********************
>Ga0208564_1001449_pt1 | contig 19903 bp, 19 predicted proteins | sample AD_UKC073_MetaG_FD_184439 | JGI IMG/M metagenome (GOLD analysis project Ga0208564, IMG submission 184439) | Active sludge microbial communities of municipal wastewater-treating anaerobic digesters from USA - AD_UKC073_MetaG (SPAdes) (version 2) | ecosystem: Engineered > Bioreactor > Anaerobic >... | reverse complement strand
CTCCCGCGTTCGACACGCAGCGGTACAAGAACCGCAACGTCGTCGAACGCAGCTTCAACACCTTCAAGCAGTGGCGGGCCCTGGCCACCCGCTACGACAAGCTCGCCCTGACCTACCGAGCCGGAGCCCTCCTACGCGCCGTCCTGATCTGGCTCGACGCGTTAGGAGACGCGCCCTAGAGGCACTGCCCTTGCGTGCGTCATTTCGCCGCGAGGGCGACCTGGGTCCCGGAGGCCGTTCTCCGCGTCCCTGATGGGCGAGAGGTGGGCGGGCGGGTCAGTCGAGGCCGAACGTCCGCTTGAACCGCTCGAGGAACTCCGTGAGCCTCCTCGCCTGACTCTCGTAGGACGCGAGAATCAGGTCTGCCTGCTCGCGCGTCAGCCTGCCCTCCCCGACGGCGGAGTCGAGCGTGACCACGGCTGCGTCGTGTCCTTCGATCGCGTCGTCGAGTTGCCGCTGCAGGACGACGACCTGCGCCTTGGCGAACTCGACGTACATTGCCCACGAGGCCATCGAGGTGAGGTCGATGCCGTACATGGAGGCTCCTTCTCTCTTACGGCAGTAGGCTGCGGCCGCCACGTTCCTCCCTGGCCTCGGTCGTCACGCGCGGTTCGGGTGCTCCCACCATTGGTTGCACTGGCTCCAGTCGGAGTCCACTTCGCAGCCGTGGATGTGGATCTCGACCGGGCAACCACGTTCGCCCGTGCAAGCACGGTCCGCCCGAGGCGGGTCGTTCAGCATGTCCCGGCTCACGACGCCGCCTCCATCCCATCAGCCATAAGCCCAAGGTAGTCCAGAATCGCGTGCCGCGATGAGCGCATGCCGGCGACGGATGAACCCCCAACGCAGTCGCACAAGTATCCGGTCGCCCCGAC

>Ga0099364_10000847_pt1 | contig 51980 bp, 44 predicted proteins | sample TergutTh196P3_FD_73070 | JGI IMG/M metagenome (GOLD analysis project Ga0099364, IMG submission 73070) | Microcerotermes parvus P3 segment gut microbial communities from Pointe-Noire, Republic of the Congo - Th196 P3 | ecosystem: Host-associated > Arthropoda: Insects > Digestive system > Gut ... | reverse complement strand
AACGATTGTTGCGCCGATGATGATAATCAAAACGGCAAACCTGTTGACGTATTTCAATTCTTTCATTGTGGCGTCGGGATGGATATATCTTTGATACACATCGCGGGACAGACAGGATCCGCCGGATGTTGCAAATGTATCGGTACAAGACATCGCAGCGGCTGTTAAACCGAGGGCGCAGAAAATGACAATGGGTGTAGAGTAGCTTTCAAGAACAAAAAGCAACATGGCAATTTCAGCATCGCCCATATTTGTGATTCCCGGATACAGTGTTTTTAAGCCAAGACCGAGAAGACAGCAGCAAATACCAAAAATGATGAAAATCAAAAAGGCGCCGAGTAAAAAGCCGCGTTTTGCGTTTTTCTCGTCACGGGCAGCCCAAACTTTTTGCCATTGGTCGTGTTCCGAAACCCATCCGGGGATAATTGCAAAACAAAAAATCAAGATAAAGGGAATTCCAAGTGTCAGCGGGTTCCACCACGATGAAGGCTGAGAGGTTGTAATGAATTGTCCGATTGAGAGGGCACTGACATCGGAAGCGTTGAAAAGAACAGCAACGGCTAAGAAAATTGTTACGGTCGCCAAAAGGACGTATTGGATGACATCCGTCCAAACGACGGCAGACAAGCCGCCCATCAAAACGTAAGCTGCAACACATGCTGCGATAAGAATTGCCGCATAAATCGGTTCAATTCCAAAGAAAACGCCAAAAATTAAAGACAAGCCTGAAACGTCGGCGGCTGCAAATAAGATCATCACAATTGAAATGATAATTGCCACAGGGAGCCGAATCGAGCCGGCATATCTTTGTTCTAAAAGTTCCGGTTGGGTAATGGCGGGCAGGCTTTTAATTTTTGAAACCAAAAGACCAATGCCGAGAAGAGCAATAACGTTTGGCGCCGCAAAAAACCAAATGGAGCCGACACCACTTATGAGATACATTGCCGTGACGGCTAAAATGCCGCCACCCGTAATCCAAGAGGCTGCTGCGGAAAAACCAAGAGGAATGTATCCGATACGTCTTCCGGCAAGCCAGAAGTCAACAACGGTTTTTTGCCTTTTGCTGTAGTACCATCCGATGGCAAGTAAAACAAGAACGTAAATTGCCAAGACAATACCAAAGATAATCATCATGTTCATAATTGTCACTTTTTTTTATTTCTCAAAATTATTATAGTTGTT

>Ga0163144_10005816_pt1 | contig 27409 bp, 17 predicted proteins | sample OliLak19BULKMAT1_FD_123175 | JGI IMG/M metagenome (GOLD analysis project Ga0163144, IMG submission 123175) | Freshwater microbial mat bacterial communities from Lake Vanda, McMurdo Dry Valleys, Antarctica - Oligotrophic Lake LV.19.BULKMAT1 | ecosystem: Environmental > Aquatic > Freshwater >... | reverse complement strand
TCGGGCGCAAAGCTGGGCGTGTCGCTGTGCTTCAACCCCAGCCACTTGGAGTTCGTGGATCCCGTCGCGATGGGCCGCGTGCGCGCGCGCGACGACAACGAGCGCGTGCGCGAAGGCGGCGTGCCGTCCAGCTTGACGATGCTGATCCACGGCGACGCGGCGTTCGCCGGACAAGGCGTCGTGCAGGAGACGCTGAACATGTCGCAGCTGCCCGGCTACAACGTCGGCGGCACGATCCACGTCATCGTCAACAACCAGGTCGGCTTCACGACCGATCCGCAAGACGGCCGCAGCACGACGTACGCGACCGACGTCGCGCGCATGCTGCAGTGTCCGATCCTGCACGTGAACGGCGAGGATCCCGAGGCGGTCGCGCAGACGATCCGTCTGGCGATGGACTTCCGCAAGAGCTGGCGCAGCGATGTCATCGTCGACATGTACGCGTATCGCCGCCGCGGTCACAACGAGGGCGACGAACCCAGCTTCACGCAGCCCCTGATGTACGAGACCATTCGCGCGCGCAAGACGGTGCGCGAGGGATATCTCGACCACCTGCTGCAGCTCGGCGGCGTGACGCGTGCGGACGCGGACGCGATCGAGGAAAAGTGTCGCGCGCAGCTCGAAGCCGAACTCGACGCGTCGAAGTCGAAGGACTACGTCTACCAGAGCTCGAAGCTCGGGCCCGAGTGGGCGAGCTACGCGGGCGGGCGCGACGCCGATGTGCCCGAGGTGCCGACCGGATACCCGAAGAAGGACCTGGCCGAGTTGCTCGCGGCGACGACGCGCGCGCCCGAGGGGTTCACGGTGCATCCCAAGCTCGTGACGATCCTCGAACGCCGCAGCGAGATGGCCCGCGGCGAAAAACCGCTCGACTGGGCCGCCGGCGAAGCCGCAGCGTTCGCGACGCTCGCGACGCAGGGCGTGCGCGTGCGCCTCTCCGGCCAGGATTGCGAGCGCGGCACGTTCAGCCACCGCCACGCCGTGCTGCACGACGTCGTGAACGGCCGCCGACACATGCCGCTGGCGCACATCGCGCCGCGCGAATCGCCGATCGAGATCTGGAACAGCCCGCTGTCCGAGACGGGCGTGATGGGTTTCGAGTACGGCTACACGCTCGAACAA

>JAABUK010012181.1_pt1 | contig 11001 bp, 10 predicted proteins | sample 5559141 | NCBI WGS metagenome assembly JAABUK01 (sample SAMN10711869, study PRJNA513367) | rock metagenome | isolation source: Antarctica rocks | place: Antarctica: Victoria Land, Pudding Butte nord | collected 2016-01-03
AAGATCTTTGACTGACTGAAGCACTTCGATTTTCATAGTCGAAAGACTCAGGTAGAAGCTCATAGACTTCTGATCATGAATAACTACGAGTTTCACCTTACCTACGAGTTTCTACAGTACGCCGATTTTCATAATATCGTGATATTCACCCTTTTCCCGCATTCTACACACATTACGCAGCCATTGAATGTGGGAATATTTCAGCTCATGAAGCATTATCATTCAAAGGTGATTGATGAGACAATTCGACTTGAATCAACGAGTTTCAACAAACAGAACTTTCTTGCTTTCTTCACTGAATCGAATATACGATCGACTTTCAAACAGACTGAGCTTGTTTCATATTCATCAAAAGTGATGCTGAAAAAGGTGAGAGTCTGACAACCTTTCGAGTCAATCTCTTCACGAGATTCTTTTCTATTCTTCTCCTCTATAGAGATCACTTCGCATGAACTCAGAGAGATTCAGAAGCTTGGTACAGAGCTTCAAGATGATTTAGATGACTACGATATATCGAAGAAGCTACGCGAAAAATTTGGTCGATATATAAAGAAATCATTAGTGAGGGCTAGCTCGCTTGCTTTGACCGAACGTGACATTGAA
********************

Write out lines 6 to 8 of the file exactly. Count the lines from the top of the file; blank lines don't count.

TCGGGCGCAAAGCTGGGCGTGTCGCTGTGCTTCAACCCCAGCCACTTGGAGTTCGTGGATCCCGTCGCGATGGGCCGCGTGCGCGCGCGCGACGACAACGAGCGCGTGCGCGAAGGCGGCGTGCCGTCCAGCTTGACGATGCTGATCCACGGCGACGCGGCGTTCGCCGGACAAGGCGTCGTGCAGGAGACGCTGAACATGTCGCAGCTGCCCGGCTACAACGTCGGCGGCACGATCCACGTCATCGTCAACAACCAGGTCGGCTTCACGACCGATCCGCAAGACGGCCGCAGCACGACGTACGCGACCGACGTCGCGCGCATGCTGCAGTGTCCGATCCTGCACGTGAACGGCGAGGATCCCGAGGCGGTCGCGCAGACGATCCGTCTGGCGATGGACTTCCGCAAGAGCTGGCGCAGCGATGTCATCGTCGACATGTACGCGTATCGCCGCCGCGGTCACAACGAGGGCGACGAACCCAGCTTCACGCAGCCCCTGATGTACGAGACCATTCGCGCGCGCAAGACGGTGCGCGAGGGATATCTCGACCACCTGCTGCAGCTCGGCGGCGTGACGCGTGCGGACGCGGACGCGATCGAGGAAAAGTGTCGCGCGCAGCTCGAAGCCGAACTCGACGCGTCGAAGTCGAAGGACTACGTCTACCAGAGCTCGAAGCTCGGGCCCGAGTGGGCGAGCTACGCGGGCGGGCGCGACGCCGATGTGCCCGAGGTGCCGACCGGATACCCGAAGAAGGACCTGGCCGAGTTGCTCGCGGCGACGACGCGCGCGCCCGAGGGGTTCACGGTGCATCCCAAGCTCGTGACGATCCTCGAACGCCGCAGCGAGATGGCCCGCGGCGAAAAACCGCTCGACTGGGCCGCCGGCGAAGCCGCAGCGTTCGCGACGCTCGCGACGCAGGGCGTGCGCGTGCGCCTCTCCGGCCAGGATTGCGAGCGCGGCACGTTCAGCCACCGCCACGCCGTGCTGCACGACGTCGTGAACGGCCGCCGACACATGCCGCTGGCGCACATCGCGCCGCGCGAATCGCCGATCGAGATCTGGAACAGCCCGCTGTCCGAGACGGGCGTGATGGGTTTCGAGTACGGCTACACGCTCGAACAA

>JAABUK010012181.1_pt1 | contig 11001 bp, 10 predicted proteins | sample 5559141 | NCBI WGS metagenome assembly JAABUK01 (sample SAMN10711869, study PRJNA513367) | rock metagenome | isolation source: Antarctica rocks | place: Antarctica: Victoria Land, Pudding Butte nord | collected 2016-01-03
AAGATCTTTGACTGACTGAAGCACTTCGATTTTCATAGTCGAAAGACTCAGGTAGAAGCTCATAGACTTCTGATCATGAATAACTACGAGTTTCACCTTACCTACGAGTTTCTACAGTACGCCGATTTTCATAATATCGTGATATTCACCCTTTTCCCGCATTCTACACACATTACGCAGCCATTGAATGTGGGAATATTTCAGCTCATGAAGCATTATCATTCAAAGGTGATTGATGAGACAATTCGACTTGAATCAACGAGTTTCAACAAACAGAACTTTCTTGCTTTCTTCACTGAATCGAATATACGATCGACTTTCAAACAGACTGAGCTTGTTTCATATTCATCAAAAGTGATGCTGAAAAAGGTGAGAGTCTGACAACCTTTCGAGTCAATCTCTTCACGAGATTCTTTTCTATTCTTCTCCTCTATAGAGATCACTTCGCATGAACTCAGAGAGATTCAGAAGCTTGGTACAGAGCTTCAAGATGATTTAGATGACTACGATATATCGAAGAAGCTACGCGAAAAATTTGGTCGATATATAAAGAAATCATTAGTGAGGGCTAGCTCGCTTGCTTTGACCGAACGTGACATTGAA